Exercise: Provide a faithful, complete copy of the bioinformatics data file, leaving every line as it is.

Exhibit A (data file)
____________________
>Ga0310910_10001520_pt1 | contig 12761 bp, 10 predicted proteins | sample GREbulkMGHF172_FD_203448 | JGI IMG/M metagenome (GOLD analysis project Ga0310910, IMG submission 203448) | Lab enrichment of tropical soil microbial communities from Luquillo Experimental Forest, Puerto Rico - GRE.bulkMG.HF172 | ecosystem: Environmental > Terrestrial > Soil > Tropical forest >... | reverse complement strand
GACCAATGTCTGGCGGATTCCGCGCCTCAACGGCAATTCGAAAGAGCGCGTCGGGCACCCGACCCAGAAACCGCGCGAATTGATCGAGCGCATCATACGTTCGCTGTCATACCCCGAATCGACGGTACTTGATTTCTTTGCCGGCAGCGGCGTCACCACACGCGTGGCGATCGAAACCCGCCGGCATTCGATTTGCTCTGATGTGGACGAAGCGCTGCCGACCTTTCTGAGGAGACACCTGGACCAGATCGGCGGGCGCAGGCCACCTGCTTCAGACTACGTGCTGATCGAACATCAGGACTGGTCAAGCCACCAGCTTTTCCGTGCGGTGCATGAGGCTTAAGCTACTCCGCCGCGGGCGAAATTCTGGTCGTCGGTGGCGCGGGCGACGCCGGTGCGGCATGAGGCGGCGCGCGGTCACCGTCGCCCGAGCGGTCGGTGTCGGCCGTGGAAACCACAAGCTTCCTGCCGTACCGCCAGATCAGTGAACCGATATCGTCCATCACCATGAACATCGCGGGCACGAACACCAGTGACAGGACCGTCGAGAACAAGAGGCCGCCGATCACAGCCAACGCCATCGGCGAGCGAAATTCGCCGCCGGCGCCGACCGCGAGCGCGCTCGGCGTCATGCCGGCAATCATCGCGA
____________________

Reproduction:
>Ga0310910_10001520_pt1 | contig 12761 bp, 10 predicted proteins | sample GREbulkMGHF172_FD_203448 | JGI IMG/M metagenome (GOLD analysis project Ga0310910, IMG submission 203448) | Lab enrichment of tropical soil microbial communities from Luquillo Experimental Forest, Puerto Rico - GRE.bulkMG.HF172 | ecosystem: Environmental > Terrestrial > Soil > Tropical forest >... | reverse complement strand
GACCAATGTCTGGCGGATTCCGCGCCTCAACGGCAATTCGAAAGAGCGCGTCGGGCACCCGACCCAGAAACCGCGCGAATTGATCGAGCGCATCATACGTTCGCTGTCATACCCCGAATCGACGGTACTTGATTTCTTTGCCGGCAGCGGCGTCACCACACGCGTGGCGATCGAAACCCGCCGGCATTCGATTTGCTCTGATGTGGACGAAGCGCTGCCGACCTTTCTGAGGAGACACCTGGACCAGATCGGCGGGCGCAGGCCACCTGCTTCAGACTACGTGCTGATCGAACATCAGGACTGGTCAAGCCACCAGCTTTTCCGTGCGGTGCATGAGGCTTAAGCTACTCCGCCGCGGGCGAAATTCTGGTCGTCGGTGGCGCGGGCGACGCCGGTGCGGCATGAGGCGGCGCGCGGTCACCGTCGCCCGAGCGGTCGGTGTCGGCCGTGGAAACCACAAGCTTCCTGCCGTACCGCCAGATCAGTGAACCGATATCGTCCATCACCATGAACATCGCGGGCACGAACACCAGTGACAGGACCGTCGAGAACAAGAGGCCGCCGATCACAGCCAACGCCATCGGCGAGCGAAATTCGCCGCCGGCGCCGACCGCGAGCGCGCTCGGCGTCATGCCGGCAATCATCGCGA